StaffStance: Getting the Skinny on Thinspiration

It’s an appalling and disgusting collection of pictures: emaciated models or celebrities, with protruding ribs, stick-like legs, some barely dressed.

The pictures are found on sites using the search term “thinspiration.” These sites are designed to offer weight-loss tips and photos of girls with anorexia to motivate viewers to cut back drastically on eating. The images are becoming harder to avoid as more girls flock to pinterest or tumblr.

We’ve all heard that advertisers project unhealthy and unrealistic body images and that we should not pay attention or be affected by pictures we see in the media, but thinspiration is on a more personal level.  These are real girls who have been starving themselves and wanting to drastically change their body image. The most frightening aspect of thinspiration is that it s a communal effort backing up and supporting a horrific behavior. Girls encourage each other with each comment, re-pin, or re-blog.

Some girls can look at these pictures or weight-loss tips and remain unaffected. But others may feel dejected and disappointed with their bodies. They will buy into the showcased diets that encourage girls to severely restrict their diet. Depending on the week, the girls are encouraged to eat a range from zero to 700 calories every day. For reference, a healthy calorie intake for a high school girl is 1800-2200 calories, three times the amount that these websites promote, according to mypyramid.gov.

In a survey of 86 students, only 35 percent had looked at thinspiration or similar pro-anorexia websites.

Senior Marisa Thompson recognizes “how easy it would be to become enveloped in that atmosphere by the strategic placement of models…and words of ‘encouragement’ to constantly strive for the perfect figure.”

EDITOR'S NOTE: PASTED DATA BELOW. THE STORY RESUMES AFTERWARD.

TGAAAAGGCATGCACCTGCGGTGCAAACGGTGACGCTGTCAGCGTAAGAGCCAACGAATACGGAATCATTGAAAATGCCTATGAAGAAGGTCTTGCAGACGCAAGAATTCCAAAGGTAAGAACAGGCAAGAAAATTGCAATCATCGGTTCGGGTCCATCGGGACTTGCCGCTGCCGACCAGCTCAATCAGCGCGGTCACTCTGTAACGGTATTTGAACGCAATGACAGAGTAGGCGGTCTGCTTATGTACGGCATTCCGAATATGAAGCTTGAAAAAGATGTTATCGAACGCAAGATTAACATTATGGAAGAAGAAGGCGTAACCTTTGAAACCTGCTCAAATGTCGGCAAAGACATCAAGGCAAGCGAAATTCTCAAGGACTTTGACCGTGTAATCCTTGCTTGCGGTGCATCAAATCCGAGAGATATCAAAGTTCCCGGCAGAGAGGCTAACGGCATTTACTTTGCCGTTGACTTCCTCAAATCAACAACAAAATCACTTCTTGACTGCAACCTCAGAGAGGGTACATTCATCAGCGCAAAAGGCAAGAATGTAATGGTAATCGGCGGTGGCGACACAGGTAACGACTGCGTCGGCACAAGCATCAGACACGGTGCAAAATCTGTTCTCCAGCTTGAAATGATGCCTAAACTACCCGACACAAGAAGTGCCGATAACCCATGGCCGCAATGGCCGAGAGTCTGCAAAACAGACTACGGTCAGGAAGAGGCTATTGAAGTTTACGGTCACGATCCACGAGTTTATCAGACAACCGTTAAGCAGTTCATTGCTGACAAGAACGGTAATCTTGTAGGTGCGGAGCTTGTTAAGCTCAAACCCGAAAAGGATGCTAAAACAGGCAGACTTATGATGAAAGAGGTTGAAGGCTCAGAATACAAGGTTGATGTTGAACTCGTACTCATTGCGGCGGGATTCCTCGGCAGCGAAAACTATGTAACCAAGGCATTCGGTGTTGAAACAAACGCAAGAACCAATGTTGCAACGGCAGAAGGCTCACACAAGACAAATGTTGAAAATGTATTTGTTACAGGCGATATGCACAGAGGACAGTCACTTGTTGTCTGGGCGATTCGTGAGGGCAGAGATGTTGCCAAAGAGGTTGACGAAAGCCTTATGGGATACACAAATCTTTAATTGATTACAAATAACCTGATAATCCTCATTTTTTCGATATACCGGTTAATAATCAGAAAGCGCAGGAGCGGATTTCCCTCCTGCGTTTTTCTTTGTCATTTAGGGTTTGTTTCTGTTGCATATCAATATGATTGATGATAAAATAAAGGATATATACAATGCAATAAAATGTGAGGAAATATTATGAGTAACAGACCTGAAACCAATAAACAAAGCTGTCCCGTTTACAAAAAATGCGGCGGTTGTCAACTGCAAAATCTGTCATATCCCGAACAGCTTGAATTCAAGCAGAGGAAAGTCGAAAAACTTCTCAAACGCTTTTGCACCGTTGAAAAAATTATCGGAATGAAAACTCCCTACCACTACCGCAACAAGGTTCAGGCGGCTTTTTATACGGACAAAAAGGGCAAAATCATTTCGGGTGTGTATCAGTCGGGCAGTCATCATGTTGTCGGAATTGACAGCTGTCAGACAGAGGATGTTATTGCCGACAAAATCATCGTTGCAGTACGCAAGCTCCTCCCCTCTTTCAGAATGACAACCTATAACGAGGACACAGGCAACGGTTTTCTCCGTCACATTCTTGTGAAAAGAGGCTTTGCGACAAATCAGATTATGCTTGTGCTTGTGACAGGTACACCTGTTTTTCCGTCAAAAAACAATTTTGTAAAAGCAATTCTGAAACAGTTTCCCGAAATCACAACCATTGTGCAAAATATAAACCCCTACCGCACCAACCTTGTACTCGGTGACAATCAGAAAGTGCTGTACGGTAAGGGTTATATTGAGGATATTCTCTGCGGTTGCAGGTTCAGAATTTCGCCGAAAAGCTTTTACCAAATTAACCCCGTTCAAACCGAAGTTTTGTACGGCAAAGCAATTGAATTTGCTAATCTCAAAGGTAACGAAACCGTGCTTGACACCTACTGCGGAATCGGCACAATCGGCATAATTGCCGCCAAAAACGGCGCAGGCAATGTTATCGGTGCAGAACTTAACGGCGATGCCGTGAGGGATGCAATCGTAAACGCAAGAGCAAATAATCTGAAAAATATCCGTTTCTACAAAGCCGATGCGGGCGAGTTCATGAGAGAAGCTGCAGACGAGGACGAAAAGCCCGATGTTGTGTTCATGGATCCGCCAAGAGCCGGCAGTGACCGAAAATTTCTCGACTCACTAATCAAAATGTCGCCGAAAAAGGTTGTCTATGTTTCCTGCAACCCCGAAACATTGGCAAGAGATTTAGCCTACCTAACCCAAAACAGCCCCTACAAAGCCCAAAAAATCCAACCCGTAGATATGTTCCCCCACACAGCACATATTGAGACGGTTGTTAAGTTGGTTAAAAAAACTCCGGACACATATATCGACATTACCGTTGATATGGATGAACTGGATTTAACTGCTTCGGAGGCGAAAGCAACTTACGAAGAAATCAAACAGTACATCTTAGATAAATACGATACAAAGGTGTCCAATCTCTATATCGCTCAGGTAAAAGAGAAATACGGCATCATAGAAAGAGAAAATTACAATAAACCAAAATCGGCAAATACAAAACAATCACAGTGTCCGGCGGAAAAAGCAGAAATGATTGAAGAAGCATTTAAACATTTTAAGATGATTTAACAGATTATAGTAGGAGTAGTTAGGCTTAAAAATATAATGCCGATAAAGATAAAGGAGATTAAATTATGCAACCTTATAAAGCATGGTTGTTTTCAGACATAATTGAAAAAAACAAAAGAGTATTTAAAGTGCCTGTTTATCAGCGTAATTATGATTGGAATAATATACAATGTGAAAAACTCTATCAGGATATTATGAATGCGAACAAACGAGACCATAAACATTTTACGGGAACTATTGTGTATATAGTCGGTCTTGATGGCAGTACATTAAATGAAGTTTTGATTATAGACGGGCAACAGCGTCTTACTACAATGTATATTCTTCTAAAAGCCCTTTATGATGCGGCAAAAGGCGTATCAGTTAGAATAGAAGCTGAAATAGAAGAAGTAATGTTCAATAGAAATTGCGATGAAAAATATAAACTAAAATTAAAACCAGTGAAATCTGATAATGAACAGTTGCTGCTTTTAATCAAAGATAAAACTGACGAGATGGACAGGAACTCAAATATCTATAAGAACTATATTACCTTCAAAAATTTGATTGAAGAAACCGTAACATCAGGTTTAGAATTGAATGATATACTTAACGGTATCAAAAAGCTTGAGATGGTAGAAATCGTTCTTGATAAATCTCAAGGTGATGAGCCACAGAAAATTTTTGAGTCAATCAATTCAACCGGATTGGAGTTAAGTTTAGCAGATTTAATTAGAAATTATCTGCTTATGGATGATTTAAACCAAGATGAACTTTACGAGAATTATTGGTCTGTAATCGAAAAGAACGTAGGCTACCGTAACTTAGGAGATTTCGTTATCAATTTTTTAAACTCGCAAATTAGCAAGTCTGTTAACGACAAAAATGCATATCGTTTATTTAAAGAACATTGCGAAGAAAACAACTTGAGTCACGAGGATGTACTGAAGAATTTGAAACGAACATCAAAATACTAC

While 58 percent of the girls said they were unaffected by the idea of thinspiration, 21 percent reported that they had changed their eating habits as a result. Another 21 percent said it made them feel insecure about their own figures but did not change their habits.

Our parents inspire us to build a family in the future and to lead healthy and meaningful lives. Our teachers inspire us to work hard and push ourselves to succeed. Blake Mycoskie, TOMS Shoes founder, inspires Hockaday girls to make a difference by purchasing his footwear to benefit children in need around the world.

Success should not be measured by appearances of our bodies, but by the fullness of our life. If you need more encouragement, just look around this campus. Our Hockaday classmates are inspiring us with their academic, artistic and athletic successes.

Although it’s unrealistic to suggest that girls won’t be concerned about the way they look, we say that you should measure success in ways other than the size of your waist.

Set fitness goals. Invent your own “healthy-spiration,” to encourage yourself and your friends to eat more fruits and vegetables, or exercise regularly.

Encourage your friends and use “compliment-spiration.” Write a positive affirmation on a post-it note and put it on the mirror in the bathroom. Encourage your friends to do the same. Create a more positive and supportive community by doing so.

This week is eating disorder awareness week. Let your inspiration come from worthy goals and extraordinary people, not from models and anonymous users on the internet.